Tag Archive | Barnett Newman

Dan Flavin, Corners, Barriers and Corridors at David Zwirner

Untitled (To Barry, Mike, Chuck and Leonard) 1972 - 1975
Untitled (To Barry, Mike, Chuck and Leonard) 1972 – 1975 (All Photos By Gail)

Dan Flavin (April 1, 1933 – November 29, 1996) was an American minimalist artist famous for creating gorgeous sculptural objects and installations from commercially available fluorescent light fixtures. David Zwirner Gallery which represents Flavin’s estate, is currently hosting an exhibition of the artist’s significant Corner, Barrier and Corridor works from the late 1960s and early 1970s at its West 20th Street in New York. This is a must-see exhibit.

The exhibition at David Zwirner examines how Flavin established and redefined space through light constructions in three formats that were at the core of his practice. The artist’s “corner,” “barrier” and “corridor” works explicitly implicate their surrounding architecture while physically mediating the viewers’ experience and perception of space.

Untitled (to Sonja) 1969
Above and Below: Untitled (to Sonja), 1969

Among the works on view will be a notable two-part Barrier in yellow and green dedicated to his wife, Untitled (to Sonja), 1969, which was first shown as Flavin’s contribution to the significant group exhibition Spaces at The Museum of Modern Art, New York, in 1969-70.

Untitled (to Sonja) 1969

Flavin’s installation comprised rectangular units of colored fluorescent tubes that formed two interior barriers that begin in the corners of the entrance wall and extend to the far end of the room, altering space with colored light and physically modifying the visitors’ experience of the room. This will be the first time it has been shown since the MoMA exhibition.

To Dorothy and Roy Lichtenstein,

Also in the exhibition is a rare barrier that shines white fluorescent light into an empty room while rendering it inaccessible: Untitled (to Dorothy and Roy Lichtenstein on not seeing anyone in the room), 1968. This piece was first shown at the Dwan Gallery, New York, in 1968 and has not been exhibited since 1970. The work’s title makes reference to a 1961 painting by Roy Lichtenstein entitled I Can See The Whole Room!…And There’s Nobody in It!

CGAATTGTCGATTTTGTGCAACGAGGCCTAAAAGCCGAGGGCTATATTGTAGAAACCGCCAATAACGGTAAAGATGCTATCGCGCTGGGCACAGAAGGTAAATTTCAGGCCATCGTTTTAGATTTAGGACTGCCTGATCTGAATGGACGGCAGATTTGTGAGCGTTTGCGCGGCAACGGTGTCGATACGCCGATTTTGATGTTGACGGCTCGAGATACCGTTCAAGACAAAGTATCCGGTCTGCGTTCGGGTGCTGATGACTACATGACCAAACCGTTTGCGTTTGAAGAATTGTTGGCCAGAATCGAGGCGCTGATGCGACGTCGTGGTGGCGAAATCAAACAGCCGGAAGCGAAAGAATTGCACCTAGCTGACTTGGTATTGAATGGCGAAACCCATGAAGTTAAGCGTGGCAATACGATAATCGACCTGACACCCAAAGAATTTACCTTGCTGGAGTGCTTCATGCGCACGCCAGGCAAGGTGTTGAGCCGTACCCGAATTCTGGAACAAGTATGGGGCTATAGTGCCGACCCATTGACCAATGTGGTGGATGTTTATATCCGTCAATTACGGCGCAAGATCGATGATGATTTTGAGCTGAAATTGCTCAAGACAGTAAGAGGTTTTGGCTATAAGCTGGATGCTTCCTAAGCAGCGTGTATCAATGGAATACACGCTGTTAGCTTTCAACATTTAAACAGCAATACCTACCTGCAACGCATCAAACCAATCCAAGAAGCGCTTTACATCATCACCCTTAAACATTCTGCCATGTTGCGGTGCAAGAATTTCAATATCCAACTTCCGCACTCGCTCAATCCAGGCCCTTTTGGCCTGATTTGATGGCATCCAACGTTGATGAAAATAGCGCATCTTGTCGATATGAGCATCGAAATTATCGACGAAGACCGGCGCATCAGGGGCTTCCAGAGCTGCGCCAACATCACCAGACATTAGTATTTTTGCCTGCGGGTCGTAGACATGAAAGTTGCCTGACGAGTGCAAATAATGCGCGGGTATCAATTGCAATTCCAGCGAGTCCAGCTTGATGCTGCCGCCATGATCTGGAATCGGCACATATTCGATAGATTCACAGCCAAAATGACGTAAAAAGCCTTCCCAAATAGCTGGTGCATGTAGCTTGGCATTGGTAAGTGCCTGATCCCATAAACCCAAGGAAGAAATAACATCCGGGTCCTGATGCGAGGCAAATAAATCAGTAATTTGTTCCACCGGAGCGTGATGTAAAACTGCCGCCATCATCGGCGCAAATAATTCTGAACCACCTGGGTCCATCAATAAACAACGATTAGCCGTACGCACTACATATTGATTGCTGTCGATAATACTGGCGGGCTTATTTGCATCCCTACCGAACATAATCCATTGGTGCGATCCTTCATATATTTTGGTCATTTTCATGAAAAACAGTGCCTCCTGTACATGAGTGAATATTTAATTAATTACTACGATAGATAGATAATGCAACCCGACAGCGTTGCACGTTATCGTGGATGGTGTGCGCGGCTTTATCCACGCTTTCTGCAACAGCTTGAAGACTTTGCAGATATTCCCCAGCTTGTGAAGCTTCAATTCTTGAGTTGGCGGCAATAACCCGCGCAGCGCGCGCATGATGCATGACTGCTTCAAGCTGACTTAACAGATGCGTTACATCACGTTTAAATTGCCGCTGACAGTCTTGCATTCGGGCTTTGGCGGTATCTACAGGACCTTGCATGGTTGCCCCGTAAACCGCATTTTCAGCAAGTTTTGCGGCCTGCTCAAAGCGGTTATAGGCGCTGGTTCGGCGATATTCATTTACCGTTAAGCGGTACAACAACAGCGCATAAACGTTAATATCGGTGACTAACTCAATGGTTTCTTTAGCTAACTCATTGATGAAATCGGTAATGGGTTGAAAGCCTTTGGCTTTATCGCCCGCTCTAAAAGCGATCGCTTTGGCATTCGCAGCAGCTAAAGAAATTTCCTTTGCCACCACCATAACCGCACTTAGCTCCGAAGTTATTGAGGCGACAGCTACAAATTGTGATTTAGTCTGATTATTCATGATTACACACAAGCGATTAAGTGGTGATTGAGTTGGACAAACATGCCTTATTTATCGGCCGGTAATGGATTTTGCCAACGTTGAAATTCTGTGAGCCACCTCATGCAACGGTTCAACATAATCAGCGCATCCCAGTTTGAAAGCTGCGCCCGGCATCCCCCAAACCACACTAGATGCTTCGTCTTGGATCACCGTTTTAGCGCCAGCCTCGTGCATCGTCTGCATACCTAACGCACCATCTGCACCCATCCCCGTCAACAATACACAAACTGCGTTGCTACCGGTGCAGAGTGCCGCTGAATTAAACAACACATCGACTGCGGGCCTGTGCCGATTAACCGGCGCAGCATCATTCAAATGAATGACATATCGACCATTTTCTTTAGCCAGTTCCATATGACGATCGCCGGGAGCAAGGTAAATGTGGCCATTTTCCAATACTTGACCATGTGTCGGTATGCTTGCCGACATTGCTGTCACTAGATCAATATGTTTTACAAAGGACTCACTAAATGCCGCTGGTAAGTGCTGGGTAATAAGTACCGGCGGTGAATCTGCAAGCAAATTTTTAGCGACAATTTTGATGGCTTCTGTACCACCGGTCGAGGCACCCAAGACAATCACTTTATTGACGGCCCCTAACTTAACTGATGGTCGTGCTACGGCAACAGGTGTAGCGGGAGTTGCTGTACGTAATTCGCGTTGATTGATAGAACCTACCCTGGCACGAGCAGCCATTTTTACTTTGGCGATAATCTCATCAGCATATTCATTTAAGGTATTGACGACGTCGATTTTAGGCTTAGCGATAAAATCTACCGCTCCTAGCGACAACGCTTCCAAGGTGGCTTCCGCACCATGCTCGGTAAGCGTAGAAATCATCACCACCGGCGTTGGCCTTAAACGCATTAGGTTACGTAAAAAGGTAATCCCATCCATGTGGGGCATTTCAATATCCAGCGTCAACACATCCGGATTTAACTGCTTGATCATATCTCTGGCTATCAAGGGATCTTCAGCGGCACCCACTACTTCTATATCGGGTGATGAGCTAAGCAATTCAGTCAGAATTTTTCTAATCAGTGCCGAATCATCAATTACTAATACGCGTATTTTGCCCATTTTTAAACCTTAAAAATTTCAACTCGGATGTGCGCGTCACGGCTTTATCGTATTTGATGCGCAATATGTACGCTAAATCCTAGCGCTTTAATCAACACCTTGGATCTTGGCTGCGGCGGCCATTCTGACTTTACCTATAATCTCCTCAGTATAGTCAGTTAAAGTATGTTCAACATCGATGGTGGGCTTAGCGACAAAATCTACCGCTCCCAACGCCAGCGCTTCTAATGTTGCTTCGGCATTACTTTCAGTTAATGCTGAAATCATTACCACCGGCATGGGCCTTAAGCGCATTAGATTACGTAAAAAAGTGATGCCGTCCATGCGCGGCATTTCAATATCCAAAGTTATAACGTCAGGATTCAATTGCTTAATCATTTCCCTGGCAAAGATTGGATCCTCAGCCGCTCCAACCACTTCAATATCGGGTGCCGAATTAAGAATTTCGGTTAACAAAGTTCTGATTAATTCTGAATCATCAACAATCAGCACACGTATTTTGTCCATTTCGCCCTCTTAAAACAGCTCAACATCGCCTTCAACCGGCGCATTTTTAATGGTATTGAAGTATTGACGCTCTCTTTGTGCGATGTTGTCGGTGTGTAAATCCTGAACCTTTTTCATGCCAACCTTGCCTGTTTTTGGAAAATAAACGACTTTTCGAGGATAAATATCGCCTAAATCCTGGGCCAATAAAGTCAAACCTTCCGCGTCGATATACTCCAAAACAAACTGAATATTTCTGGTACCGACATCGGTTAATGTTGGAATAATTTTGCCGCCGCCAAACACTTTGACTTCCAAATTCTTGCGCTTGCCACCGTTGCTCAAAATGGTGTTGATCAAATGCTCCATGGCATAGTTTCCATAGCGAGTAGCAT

Untitled (To Barry, Mike, Chuck and Leonard) 1972 - 1975

A Corridor in Yellow and Pink fluorescent light from 1972-75, Untitled (to Barry, Mike, Chuck and Leonard), will also be presented. The work divides an architectural passageway into two mutually inaccessible, obstructed fields of color and light, playing on the viewers’ cognitive and physical perception of distinctly colored, opposite ends of the same space.

Untitled (To Barnett Newman) Two 1971

The show will also feature a room devoted to a sequence of four related corner constructions dedicated to the artist Barnett Newman: Untitled (to Barnett Newman) one-four, 1971, which highlight the four corners of the room by serially investigating the same rectangular form in different configurations of yellow, red, and blue fluorescent light. These works have not been on view in the United States since their first presentation in Flavin’s 1971 solo exhibition at the Dwan Gallery, New York.